Before the traditional Wednesday morning lockdown moan, here’s something uplifting from Manoel in Brasil:
Soggetto: Grazie mille
La ragione per cui sto scrivendo questo e-mail è perché ho voglia di ringraziarte pelo il tuo sito, ho imparato abbastanza studianto atravverso le lezione di Listening e oggi già sono capace di communicarmi senza dificoltà, riesco a capire le maggioranze delle parole che i italiani dicono, tutto questo grazi al tuo sito.
Grazie mille, per fare questo mio sogno accadere.
Di solito, raccomando questo sito a qualcuno di miei amici che hanno voglia de imparare il italiano.
Abbraci dell’ Brasile.
Wasn’t that sweet? I get emails like that often, though mostly in English. (n.b. if you found the above hard to read, get studying!)
An hour or so later, though, there was this from someone who chose not to give her name:
Subject: Re: Why is using a dictionary as you read a dumb idea?
The “irritating person” was 100% correct. The apostophy connotes possession. The permit does not possess anything.
Now unsubscribing from your list.
If you missed the original debate about my alleged misuse of an ‘apostrophy’ (sic), you can find it in the P.S. of the article published on April 17th Why is using a dictionary as you read a dumb idea?
Oh, and by the way, I know that the Merriam-Webster dictionary has ‘kamikaze’ as 1.) a noun, and 2.) an adjective.
And yes, raising both hands in a gesture of surrender, I confess – I used it as a verb in the title of this article. Please stop now with the lit cigarettes on my sensitive parts!
Oh naughty Daniel, what are you thinking? Tut tut! You’ll corrupt the youth, and so on and so forth.
But no actually, there’s a long and perfectly acceptable tradition of using nouns as verbs – language is not, after all a fixed thing, immutable and sacred, but something that evolves over time.
Italian too, though they don’t like to admit it. If you ever get into an argument with an Italian who swears blind that the laws of grammar never change, whip out a copy of anything written by Dante.
E poi, sometimes we poets DELIBERATELY mess about with language, which is ironic because when I try hard to make a mustake, thinking that everyone will notice and giggle, no one actually seems to.
For example, in the first verse of this poem from the apostrophe-laden ebook No Permit’s Required (the ‘s = is here, as can be plainly seen by anyone reading the first poem in the free sample chapter (.pdf) – so please don’t write in about it):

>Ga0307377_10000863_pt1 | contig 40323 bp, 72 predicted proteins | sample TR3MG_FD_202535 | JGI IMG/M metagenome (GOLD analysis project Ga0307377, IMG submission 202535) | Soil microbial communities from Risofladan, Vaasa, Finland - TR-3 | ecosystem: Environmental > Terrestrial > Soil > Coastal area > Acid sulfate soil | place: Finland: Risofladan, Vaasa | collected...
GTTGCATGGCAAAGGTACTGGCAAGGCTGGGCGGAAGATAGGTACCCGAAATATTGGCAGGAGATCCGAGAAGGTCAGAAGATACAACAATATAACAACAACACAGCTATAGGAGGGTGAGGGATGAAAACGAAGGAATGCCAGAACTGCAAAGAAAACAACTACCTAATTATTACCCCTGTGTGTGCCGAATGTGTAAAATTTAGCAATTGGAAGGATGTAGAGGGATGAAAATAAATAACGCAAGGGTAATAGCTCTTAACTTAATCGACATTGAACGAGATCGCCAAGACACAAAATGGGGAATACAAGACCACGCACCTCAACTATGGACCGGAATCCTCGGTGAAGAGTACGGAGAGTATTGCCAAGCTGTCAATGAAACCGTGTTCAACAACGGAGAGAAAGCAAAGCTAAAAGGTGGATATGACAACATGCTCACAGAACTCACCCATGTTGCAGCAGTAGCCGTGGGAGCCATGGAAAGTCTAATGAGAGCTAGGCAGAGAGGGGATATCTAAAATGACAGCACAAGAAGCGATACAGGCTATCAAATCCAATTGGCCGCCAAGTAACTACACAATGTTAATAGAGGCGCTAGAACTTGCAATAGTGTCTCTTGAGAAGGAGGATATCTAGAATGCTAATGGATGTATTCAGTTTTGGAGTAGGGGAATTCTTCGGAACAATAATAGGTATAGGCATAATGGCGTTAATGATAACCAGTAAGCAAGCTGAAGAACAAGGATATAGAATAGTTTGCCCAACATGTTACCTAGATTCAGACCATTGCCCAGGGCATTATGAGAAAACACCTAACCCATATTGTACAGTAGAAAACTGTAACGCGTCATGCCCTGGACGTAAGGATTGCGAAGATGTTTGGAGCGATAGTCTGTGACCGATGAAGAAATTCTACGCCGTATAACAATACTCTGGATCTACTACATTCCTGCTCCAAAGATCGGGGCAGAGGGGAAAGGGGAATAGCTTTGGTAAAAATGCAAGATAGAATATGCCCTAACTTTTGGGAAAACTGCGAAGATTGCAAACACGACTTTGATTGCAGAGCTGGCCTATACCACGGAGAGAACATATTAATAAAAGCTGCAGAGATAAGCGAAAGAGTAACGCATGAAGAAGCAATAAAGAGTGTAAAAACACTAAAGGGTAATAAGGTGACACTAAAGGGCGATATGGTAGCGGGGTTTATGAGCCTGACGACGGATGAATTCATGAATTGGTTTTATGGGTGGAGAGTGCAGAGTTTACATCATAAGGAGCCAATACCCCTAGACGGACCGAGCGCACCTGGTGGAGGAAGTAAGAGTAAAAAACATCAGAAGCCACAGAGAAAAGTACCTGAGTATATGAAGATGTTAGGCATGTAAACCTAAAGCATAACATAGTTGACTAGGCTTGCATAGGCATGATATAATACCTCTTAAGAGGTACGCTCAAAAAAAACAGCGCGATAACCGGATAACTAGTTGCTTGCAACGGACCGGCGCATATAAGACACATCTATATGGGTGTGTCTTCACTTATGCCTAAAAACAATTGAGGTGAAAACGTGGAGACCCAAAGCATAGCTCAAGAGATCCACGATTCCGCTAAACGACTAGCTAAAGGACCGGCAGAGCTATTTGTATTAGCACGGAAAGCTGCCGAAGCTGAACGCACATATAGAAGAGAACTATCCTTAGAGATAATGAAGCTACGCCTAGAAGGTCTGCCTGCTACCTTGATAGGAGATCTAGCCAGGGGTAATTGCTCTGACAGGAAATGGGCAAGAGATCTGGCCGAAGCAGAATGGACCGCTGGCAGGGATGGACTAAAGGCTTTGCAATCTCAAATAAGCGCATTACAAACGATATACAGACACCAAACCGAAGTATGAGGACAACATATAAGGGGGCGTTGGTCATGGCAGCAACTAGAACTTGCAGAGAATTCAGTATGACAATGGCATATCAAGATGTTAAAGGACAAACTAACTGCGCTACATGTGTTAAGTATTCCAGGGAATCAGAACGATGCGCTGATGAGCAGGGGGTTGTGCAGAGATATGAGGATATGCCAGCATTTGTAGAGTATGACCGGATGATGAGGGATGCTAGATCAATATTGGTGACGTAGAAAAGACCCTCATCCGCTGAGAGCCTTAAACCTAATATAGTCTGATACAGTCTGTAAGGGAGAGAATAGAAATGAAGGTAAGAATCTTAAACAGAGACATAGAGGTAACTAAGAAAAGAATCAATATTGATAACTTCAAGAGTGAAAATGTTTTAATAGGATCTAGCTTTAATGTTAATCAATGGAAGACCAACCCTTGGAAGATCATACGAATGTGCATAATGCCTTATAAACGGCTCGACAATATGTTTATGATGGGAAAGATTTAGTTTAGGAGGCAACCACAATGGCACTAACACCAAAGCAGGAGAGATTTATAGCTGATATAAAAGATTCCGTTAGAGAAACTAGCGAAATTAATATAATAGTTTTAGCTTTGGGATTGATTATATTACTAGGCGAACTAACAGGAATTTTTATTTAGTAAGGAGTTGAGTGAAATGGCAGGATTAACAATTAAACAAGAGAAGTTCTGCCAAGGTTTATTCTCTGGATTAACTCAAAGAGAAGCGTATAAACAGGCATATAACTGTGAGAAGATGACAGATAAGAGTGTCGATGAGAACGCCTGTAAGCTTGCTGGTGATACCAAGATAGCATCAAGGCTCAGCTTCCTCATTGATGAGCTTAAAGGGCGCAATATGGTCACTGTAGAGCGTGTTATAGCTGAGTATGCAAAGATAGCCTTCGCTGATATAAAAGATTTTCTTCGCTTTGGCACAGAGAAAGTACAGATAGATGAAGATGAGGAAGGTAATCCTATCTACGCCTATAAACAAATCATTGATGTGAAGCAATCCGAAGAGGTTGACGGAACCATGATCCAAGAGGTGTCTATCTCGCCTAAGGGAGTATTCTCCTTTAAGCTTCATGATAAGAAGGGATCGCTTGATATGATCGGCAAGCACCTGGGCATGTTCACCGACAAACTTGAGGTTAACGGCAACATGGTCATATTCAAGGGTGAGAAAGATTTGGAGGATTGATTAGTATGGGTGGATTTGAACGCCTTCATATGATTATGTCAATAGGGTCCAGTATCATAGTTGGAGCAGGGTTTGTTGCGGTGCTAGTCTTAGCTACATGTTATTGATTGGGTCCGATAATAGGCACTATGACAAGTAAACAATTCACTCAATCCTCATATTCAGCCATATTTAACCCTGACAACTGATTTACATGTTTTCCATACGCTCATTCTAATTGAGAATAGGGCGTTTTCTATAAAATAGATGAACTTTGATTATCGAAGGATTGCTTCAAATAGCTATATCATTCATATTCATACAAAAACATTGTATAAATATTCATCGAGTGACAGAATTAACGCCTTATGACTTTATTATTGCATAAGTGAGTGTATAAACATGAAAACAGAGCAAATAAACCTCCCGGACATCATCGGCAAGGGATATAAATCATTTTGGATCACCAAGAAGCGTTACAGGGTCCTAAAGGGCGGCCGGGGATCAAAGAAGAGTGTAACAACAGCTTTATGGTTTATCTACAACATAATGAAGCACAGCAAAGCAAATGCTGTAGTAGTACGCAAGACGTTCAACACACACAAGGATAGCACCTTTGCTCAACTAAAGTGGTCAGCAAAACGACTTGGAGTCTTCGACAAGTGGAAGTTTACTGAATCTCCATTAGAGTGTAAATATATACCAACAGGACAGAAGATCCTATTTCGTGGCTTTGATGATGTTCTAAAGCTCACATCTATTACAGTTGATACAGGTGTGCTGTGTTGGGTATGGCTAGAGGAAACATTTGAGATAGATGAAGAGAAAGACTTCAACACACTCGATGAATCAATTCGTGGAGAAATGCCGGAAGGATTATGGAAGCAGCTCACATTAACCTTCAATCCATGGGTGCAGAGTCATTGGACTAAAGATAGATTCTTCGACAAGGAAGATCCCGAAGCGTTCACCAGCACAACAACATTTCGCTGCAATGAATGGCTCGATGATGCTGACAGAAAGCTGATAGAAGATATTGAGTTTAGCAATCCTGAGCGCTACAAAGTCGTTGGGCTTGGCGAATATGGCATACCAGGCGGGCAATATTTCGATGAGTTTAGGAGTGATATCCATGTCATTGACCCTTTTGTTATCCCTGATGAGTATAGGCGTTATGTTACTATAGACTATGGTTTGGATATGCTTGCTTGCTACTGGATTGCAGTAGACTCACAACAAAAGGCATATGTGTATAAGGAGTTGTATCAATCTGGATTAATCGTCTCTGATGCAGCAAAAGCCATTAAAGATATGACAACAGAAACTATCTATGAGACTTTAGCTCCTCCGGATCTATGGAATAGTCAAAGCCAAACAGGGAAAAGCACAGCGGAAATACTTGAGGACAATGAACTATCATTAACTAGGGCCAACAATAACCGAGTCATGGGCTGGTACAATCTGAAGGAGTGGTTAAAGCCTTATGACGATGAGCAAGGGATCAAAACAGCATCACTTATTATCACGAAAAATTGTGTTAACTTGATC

I googled how to write a poem
I wondered lonely as a cloud
Your mom and dad they fuck you up
There’s not to reason why
– was all I knew about verse
I googled how to write a poem
and found a website with advice
Start with ones that rhyme, it said
I clicked another link instead
Turns out, anyone can be a poet
history is lousy with them
Read the rest, if you so wish, on p.20 of the FREE sample chapter (.pdf). But please don’t write to tell me that you found, not one but THREE errors, and an obscene word, and some very non-standard punctuation, just in the first few lines! Or the joke will be on you.
The -25% offer on the ebook ends on Sunday night, by the way. Many thanks to the kind people who’ve already bought a copy. If you think the fires of my ego need further stoking, it’s (IS, not ‘possession’) available here for just £8.99. Assuming you keep an eagle-eye open for spelling mistakes and blatant abuses of grammar, it should keep you occupied for most of a single lockdown morning, which is good value if you ask me.
Before I move on to business, I must just add that I recently had a very polite email from Anne in Chicago, a long-time bête noire and professional writer herself, she tells me, pointing out a couple of spelling glitches in a recent article.
To which I replied, also politely I hope, thanking her and promising to get them fixed ASAP, which I did.
Feedback IS welcome, but courtesy and kindness lubricate the cogs of human interaction, don’t you think?
The End Is Nigh!
Anyone who’s been passively following, or actively participating in, our ‘Book Club’ (we’re reading Umberto Eco’s Il nome della rosa together) will already know that today is THE day, the moment that the final chapter of our ‘riassunto’ will reveal whodunnit (yes, I prefer the double ‘n’, thanks.)
Read Capitolo 8, or find the whole series on our Literature page.
And don’t forget to scroll down and read the comments from club members around the world!
I have to keep reminding myself to point this out, otherwise people email to ask where the promised free material for learning Italian is: if you’re not interested in poems or reading in Italian (more fool you), there are thousands of pages of free material for learning Italian (remember Manoel from Brazil?) on the club website.
You just have to click the link and start learning.
There’s even an article about how.
Don’t forget to listen to Tuesday’s bulletin of ‘easy’ Italian news, over at EasyItalianNews.com, will you?
It’s free, as is subscribing, though donations are occasionally solicited…